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A bag contains $a$ red balls, $b$ green balls and $c$ blue balls. We can take balls out of bag without knowing which one we choose (blindfolded). We do not replace the balls back in bag, we simply take balls out. What are the minimum number of balls we should choose so that we have $k$ balls of same color?

Eg: If the bag contains $2$ red, $2$ green, and $2$ blue and $k=2$ then we need to choose minimum $4$ balls out of bag such that $2$ balls are of same color. But if $k=1$, we just need to choose $1$ ball.

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  • $\begingroup$ That means you should have superpower to chooSe k balls exactly of the same colour and $a_1,b_1,c_1\geq k$ $\endgroup$ – Archis Welankar Apr 2 '16 at 15:59
  • $\begingroup$ @JimmyR. EDITED.we have to take minimum balls out of box such that k balls are of same color.I gave an example there. $\endgroup$ – satyajeet jha Apr 2 '16 at 16:05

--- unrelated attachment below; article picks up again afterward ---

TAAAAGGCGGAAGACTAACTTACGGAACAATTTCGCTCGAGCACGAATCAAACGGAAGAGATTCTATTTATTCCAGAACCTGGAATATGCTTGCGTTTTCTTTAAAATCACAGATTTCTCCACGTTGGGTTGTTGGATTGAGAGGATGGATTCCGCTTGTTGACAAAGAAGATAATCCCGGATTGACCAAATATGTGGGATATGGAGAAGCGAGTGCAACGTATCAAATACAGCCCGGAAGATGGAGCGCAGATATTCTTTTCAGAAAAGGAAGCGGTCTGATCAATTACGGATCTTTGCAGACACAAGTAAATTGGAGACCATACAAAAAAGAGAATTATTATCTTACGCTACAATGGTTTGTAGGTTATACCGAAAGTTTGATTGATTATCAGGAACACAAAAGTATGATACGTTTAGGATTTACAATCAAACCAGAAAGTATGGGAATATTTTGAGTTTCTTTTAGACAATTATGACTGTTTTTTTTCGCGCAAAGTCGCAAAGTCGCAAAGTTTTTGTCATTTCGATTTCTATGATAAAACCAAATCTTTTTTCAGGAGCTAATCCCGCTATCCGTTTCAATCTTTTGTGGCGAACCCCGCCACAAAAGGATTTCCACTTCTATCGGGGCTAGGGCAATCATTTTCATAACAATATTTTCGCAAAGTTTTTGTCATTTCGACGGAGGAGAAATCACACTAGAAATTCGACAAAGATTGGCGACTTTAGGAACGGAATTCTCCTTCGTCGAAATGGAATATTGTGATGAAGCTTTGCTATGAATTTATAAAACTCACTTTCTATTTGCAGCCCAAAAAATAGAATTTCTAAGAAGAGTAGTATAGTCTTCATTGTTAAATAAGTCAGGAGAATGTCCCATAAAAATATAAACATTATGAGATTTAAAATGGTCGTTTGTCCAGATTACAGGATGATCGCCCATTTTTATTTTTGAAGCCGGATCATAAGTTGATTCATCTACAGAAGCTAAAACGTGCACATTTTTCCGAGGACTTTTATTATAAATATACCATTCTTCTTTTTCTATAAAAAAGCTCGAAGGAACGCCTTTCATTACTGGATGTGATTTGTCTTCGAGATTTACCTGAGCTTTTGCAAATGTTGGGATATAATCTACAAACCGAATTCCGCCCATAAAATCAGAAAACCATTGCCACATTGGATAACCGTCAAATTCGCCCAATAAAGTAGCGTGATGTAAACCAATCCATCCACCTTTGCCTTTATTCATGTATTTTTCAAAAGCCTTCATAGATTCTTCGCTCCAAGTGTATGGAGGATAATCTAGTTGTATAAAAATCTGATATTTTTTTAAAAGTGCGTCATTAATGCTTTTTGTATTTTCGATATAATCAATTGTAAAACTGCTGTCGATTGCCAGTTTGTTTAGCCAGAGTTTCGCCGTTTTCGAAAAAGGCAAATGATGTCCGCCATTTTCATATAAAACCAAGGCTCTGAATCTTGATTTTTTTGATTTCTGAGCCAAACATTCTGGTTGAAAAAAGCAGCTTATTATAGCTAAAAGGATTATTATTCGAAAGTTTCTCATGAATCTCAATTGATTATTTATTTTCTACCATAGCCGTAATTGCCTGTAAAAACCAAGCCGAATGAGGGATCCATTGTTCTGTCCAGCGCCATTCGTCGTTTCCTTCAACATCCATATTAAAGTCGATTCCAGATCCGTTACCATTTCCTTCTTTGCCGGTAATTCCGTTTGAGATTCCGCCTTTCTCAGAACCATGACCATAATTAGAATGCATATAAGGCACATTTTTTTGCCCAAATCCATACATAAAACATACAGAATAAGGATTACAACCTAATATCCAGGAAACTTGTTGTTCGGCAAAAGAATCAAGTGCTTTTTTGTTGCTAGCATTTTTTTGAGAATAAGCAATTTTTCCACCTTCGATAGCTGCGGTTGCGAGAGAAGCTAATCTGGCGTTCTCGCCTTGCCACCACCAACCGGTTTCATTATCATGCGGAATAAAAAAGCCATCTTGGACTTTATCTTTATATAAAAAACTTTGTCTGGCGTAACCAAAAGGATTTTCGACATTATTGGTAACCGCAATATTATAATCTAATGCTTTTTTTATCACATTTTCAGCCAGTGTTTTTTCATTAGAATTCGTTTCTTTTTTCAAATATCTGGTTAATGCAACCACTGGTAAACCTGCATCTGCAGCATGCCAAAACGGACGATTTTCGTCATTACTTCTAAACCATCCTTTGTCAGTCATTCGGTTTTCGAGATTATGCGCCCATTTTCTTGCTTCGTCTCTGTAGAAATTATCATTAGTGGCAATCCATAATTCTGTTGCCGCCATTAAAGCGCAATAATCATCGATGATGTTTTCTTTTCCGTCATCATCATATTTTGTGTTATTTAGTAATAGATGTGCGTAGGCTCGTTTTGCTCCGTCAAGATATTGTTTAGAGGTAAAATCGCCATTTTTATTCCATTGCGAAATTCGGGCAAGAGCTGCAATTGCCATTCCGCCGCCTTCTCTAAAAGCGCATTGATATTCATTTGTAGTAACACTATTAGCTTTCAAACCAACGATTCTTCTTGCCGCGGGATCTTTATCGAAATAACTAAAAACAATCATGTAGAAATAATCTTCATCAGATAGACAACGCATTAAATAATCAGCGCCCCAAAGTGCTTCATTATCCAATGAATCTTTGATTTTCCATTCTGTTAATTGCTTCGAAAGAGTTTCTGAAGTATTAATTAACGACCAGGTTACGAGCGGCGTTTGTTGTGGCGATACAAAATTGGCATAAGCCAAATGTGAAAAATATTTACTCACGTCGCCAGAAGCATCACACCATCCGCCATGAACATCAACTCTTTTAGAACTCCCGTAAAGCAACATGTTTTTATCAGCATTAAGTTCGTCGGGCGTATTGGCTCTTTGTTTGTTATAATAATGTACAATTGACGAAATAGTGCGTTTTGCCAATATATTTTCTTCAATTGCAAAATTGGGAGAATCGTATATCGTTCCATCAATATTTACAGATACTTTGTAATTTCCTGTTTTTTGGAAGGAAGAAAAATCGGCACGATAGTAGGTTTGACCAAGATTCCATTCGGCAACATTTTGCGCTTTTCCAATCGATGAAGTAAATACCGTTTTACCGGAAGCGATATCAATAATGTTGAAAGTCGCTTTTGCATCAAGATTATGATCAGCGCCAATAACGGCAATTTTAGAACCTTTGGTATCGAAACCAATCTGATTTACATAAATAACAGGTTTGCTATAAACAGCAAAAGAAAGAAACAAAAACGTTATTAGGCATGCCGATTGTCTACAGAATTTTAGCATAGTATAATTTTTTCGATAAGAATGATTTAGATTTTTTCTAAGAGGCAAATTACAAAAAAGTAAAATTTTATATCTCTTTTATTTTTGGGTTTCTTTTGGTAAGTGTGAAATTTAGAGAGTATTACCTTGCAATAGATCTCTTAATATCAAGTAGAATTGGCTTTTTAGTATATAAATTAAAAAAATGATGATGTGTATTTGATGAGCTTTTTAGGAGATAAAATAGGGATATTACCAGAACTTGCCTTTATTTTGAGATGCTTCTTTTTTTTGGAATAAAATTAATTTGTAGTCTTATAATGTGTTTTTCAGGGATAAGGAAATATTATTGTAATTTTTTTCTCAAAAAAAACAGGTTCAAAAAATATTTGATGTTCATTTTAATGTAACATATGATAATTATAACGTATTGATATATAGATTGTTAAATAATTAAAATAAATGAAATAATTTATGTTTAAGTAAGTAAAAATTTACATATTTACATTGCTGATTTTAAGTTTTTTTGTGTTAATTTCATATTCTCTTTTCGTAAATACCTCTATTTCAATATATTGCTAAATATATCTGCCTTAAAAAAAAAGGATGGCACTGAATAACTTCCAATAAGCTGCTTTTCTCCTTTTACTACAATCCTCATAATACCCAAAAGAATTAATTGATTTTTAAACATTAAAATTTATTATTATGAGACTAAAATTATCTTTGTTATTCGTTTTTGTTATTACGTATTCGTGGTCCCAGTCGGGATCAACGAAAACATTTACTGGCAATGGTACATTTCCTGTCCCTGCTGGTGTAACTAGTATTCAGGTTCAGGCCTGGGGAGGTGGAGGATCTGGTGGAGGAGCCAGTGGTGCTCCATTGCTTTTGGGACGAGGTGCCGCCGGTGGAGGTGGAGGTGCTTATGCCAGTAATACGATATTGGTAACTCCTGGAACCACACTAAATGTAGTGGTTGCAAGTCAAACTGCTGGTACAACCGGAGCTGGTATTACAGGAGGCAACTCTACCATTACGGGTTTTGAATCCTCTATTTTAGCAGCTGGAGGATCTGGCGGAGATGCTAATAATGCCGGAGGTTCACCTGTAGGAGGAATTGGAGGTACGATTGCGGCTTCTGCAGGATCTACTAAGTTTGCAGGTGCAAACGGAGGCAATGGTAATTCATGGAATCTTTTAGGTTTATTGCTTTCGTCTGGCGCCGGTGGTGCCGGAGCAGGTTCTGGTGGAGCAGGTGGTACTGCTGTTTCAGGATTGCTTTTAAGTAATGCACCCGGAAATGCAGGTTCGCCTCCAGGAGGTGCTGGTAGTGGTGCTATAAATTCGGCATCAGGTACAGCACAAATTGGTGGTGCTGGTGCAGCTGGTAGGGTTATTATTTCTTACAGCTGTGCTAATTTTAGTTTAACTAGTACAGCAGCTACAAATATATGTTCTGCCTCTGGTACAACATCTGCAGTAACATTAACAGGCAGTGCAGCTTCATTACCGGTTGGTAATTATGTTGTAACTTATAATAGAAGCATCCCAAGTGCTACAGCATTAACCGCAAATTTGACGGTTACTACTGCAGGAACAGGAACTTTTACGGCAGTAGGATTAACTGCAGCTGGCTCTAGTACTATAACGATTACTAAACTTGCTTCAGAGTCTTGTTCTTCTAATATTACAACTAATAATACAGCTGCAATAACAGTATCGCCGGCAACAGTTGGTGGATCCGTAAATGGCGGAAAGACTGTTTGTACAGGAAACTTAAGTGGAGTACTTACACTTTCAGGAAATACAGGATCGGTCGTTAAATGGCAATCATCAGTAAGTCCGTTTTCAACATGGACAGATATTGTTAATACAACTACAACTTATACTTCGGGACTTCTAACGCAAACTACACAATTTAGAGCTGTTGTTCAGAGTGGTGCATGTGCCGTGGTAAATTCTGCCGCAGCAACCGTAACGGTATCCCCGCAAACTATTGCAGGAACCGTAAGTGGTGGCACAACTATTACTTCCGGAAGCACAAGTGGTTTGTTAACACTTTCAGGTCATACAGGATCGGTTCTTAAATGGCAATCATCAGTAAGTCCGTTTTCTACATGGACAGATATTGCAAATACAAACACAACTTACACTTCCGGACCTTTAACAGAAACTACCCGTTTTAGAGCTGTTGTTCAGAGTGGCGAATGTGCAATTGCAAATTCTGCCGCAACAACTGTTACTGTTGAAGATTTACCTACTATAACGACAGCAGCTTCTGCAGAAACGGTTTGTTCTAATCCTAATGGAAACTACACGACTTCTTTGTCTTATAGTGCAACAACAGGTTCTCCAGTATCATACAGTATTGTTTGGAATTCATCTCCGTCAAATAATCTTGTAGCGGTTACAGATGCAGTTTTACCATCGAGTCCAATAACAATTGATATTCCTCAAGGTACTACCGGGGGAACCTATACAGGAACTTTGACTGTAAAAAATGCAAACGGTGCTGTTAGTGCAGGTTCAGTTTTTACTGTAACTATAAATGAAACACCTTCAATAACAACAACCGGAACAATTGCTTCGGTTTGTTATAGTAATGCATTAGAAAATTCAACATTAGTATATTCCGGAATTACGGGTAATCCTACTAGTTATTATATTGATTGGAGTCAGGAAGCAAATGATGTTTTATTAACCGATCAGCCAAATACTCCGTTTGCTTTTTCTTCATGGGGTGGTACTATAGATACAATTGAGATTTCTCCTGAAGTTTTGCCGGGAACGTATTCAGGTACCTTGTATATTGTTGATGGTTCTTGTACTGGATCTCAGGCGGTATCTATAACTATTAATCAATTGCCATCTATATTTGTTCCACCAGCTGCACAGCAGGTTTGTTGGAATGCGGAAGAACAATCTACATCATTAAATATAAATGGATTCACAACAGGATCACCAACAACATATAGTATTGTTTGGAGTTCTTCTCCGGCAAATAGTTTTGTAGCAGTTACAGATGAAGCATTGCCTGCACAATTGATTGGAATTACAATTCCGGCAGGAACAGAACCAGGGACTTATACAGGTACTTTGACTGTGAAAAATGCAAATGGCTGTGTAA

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I will suppose, that at least one of $a, b, c$ is at least $k$, otherwise it is impossible to have $k$ balls of the same color. Then the answer is $\min(a, k - 1) + min(b, k - 1) + min(c, k - 1) + 1$. You can think of it the follwing way: in the worst case one can take $min(a, k - 1)$ red balls, $min(b, k - 1)$ green balls and $min(c, k - 1)$ blue balls and still not have k balls of the same color. Then adding any ball will guarantee $k$ balls of the same color.

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  • $\begingroup$ Can we solve this problem using binomial coefficient or some other way of combinatorics ? $\endgroup$ – satyajeet jha Apr 2 '16 at 20:02

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